From the Olympic medal podium, straight to reality: Wrestler Adam Wheeler was in Beijing a little more than ten days ago. He is now already on to a career of service in Colorado Springs.
In Beijing the adornment on Adam Wheeler's chest was bronze, for team USA.
"It's one of those experiences you can't really explain," he said Thursday.
Back home, what he wears is a little less flashy. His new uniform is a white T-Shirt with his last name in black letters embroidered on the front.
"It's always something I wanted to do," he said.
His goal is to wear a badge, which he will eventually do. For now he's one of 16 recruits learning the basics at the police academy. The schedule calls for six months worth of nine hour days in the classroom and practical application.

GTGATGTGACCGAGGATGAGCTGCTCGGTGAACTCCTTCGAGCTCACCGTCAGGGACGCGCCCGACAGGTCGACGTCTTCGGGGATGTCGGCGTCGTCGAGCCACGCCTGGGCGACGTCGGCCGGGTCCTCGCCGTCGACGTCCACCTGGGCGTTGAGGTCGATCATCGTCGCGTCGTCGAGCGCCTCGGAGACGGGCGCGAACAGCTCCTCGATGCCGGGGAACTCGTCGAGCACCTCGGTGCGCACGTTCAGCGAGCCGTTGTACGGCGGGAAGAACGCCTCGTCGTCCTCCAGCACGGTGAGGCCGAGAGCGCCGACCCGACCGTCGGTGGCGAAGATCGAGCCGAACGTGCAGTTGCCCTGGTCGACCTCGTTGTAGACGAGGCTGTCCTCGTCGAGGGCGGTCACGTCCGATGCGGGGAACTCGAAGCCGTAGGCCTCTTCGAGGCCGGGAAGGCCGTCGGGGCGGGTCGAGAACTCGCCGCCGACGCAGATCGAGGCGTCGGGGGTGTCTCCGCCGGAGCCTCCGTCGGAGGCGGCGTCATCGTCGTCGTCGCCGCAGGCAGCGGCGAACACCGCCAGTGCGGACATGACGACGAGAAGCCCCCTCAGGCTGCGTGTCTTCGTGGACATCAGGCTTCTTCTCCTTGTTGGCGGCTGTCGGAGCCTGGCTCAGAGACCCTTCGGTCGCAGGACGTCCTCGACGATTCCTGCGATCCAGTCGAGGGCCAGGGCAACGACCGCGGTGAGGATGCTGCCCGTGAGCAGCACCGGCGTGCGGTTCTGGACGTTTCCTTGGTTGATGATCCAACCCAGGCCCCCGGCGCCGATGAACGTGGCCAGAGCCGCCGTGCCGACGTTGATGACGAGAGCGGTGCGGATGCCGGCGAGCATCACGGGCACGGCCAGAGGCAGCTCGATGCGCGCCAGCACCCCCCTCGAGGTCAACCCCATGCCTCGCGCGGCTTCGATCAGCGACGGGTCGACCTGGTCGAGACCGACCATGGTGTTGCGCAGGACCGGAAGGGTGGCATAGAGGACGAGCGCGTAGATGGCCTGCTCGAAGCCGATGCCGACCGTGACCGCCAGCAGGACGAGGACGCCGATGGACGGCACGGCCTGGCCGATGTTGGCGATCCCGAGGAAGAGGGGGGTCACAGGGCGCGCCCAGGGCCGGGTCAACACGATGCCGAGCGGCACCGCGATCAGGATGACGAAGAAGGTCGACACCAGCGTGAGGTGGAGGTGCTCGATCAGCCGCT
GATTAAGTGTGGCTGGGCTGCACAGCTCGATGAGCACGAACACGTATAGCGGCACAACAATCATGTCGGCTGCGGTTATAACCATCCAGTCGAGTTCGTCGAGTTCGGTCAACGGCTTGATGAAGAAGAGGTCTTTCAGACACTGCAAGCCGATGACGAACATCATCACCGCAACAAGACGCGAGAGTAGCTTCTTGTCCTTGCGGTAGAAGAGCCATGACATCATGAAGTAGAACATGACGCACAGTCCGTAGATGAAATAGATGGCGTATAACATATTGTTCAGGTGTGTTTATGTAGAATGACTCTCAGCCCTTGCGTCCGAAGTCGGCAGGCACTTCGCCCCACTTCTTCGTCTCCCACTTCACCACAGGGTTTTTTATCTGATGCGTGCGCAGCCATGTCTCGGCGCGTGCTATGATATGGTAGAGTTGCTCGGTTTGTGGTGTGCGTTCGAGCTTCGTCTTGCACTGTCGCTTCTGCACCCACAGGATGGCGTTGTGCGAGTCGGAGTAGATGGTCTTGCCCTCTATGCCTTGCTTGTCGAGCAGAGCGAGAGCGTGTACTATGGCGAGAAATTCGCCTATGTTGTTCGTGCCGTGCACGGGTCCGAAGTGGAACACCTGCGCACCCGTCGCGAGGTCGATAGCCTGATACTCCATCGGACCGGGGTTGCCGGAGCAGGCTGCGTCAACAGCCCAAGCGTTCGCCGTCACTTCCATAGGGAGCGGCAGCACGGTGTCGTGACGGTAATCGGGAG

"We'll be here 40 hours a week," Wheeler said.
It's a grueling schedule, but Wheeler should be used to it. Following years of training and buildup to the 2008 games, in his ten days at home since, he's hit the grade school circuit, talking to possible future olympians even as he puts that title away.
"That's really the truth. They all turn blue when they come here," said police spokesperson Lt. David Whitlock.
Wheeler joins a force seasoned with athletes of olympic caliber, but carrying a new torch.
"It's a marathon, not a sprint, and frankly, your career is that here, being a police officer," Whitlock said.
Wheeler will likely not take the ring himself again, and it's a bittersweet realization as he begins a job he's always aspired to do.
He believes memories of Olympic glory never fade, and lessons he's learned shine through as he takes a place on a new team.
"Hopefully being a role model in sports and now here may help somewhere down the road," he said.